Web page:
When my husband and I went to Italy last winter, the first thing we ate was pasta. My husband ordered his favorite cacio e pepe but I decided to be adventurous and order a pasta I never had before, amatriciana. Little did I know that this is a classic Italian dish available widely throughout Italy. I could barely pronounce the name but by the end of the meal, I was singing Amatriciana! This pasta ended up being one of my favorite meals in Italy. Made from only four ingredients, the sauce is simple but full of incredible flavor. This recipe is an ode to the dish I had in Rome, adding a special twist to make it my own.
- 1 tsp olive oil
- ½ lb guanciale chopped
- 28 ounce San Marzano peeled canned tomatoes
- ¼ cup reserved oil
- 2 tsp garlic minced
- ½ tsp red pepper flakes
- 1 lb spaghetti bronze die
- ½ cup reserved pasta water
- grated pecorino
- Heat 1 tsp olive oil in a saucepan over medium heat. Add guanciale and saute until lightly browned, about 4-5 minutes. Drain all but 1 tbsp oil, reserving the rendered pork fat.
- Add canned tomatoes with juices and season with salt and pepper. Lower heat to low and continue to cook for 20 minutes, stirring occasionally. The sauce should barely be bubbling.
- Meanwhile, heat ¼ cup of the reserved pork fat in a small saucepan over medium heat. Add minced garlic and red pepper flakes and cook until garlic is lightly browned, about 1 minute. Remove from heat and let sit for 5 minutes. Strain the oil, discarding the garlic and red pepper flakes.
- Add garlic and red pepper infused oil to amatriciana sauce. Season with salt and pepper.
- Bring a pot of salted water to a boil. Cook pasta until al dente, about 8 minutes. Drain pasta, reserving ½ cup of the cooking liquid.
- Toss pasta with the sauce and the reserved cooking liquid. Taste and make a final seasoning adjustment, adding more salt and pepper if needed. Top with grated pecorino and serve immediately.
**Helpful tips and common mistakes
Traditionally, you only need four ingredients to make amatriciana pasta: guanciale, tomatoes, chili, and pecorino. Since there are so few ingredients, it is imperative that each item is of the best quality, even the pasta. I was able to bring back guanciale and pecorino from Italy, but I purchased the remaining back at home. Go through the trouble of finding the best ingredients, you will not regret it.
Start by sauteing the guanciale. You may be reading this post and be thinking, "What the heck is guanciale?". Guanciale is cured pork cheeks. It can be difficult to find but there really isn't anything else like it. The closest substitution will be pancetta, but pancetta lacks the depth of flavor that guanciale has. No matter what, do not use bacon. It will not do this meal justice.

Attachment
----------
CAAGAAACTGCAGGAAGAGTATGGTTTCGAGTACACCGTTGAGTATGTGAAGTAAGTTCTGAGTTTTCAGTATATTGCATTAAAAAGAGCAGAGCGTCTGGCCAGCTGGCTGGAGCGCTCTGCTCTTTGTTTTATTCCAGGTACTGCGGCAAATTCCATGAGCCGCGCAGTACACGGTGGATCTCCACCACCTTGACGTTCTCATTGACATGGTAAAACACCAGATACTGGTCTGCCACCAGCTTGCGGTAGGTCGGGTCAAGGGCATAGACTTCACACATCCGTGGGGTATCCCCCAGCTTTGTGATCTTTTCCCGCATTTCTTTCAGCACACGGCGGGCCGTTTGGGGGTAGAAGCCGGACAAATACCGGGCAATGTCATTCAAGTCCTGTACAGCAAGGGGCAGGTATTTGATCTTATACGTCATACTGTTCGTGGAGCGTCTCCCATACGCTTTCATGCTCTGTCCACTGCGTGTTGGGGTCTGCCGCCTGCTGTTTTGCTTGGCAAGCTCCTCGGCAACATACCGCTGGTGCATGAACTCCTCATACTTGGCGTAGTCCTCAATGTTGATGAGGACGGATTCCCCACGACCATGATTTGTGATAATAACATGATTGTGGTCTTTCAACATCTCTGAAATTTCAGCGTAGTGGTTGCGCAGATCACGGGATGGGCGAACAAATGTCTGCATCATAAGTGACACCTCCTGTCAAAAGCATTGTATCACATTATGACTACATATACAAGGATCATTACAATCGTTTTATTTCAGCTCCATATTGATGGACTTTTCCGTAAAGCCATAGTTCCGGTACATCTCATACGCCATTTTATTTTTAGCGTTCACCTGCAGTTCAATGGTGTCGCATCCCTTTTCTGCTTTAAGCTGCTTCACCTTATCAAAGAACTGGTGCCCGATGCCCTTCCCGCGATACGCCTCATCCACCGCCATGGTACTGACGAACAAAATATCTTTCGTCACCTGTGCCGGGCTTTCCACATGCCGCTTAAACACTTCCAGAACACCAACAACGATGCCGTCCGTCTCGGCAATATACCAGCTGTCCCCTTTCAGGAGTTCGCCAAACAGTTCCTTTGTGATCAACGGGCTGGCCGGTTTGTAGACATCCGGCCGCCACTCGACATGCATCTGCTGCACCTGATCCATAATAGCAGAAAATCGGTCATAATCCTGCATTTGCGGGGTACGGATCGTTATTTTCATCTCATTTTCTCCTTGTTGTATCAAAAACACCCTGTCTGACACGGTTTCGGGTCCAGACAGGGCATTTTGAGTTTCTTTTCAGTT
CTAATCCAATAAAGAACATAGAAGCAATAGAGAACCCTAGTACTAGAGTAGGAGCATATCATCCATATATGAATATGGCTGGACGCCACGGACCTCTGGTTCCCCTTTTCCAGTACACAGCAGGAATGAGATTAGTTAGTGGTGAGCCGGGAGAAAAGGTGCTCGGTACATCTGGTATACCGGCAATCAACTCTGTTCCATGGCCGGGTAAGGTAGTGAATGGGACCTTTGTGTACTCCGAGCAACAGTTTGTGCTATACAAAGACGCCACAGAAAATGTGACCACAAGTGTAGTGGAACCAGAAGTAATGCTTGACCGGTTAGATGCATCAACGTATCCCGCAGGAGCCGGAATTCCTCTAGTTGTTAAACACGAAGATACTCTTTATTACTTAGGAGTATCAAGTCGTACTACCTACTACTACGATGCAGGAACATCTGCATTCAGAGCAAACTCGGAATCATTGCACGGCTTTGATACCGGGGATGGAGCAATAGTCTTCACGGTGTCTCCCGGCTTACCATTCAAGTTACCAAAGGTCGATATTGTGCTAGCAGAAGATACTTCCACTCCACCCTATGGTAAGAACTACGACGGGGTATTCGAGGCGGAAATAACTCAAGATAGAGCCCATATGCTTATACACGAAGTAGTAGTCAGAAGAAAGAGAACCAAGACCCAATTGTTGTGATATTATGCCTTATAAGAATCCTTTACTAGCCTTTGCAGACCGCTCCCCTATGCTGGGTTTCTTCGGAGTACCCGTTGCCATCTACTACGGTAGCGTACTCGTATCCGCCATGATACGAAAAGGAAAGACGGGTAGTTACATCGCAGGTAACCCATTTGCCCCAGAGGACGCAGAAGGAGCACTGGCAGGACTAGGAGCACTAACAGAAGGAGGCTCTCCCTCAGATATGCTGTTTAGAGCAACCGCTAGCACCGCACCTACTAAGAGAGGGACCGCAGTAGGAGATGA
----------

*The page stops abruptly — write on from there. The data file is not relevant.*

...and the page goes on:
Brown the guanciale and drain all but 1 tbsp of the fat. You will be incorporating the rendered fat back into the sauce for extra flavor so set it aside! Add the canned tomatoes, seasoning with salt and pepper. If tomatoes are in season, you can always use fresh. However, for ease and simplicity, I used canned. This did not mean I skimped on the quality, no sir.
While the sauce is simmering, bring back the reserved rendered fat back to heat. Add garlic and red pepper flakes, cooking just until the garlic turns golden brown. You don't want the garlic to get too dark since it will continue to cook in the hot oil even off heat. Now add this infused oil back to the sauce and season the sauce once more.
Bring a pot of salted water to a boil and cook the pasta. I highly recommend bronze die spaghetti which is made from 100% durum wheat semolina. This gives it a rougher surface, giving it a better surface for the sauce to cling to vs Teflon pasta which is shiny and slippery. It also makes the water in which it cooks in much starchier. Why is this important? The starchy water binds together the sauce with the pasta. The starchier the water, the better it emulsifies, and the silkier and richer the sauce becomes. And that's how you turn a good pasta sauce great!
When you initially read the list of ingredients to make amatriciana pasta, you can't help but think, but won't that just taste like tomato sauce with bacon? This, my friends, cannot be further from the truth. The guanciale is a flavor bomb that turns canned tomatoes into something spectacular. With my first bite, I couldn't help but grin the biggest smile. Rich, flavorful, and just so amazingly good. Without a doubt, one of my favorite kinds of pasta and now my husband's too.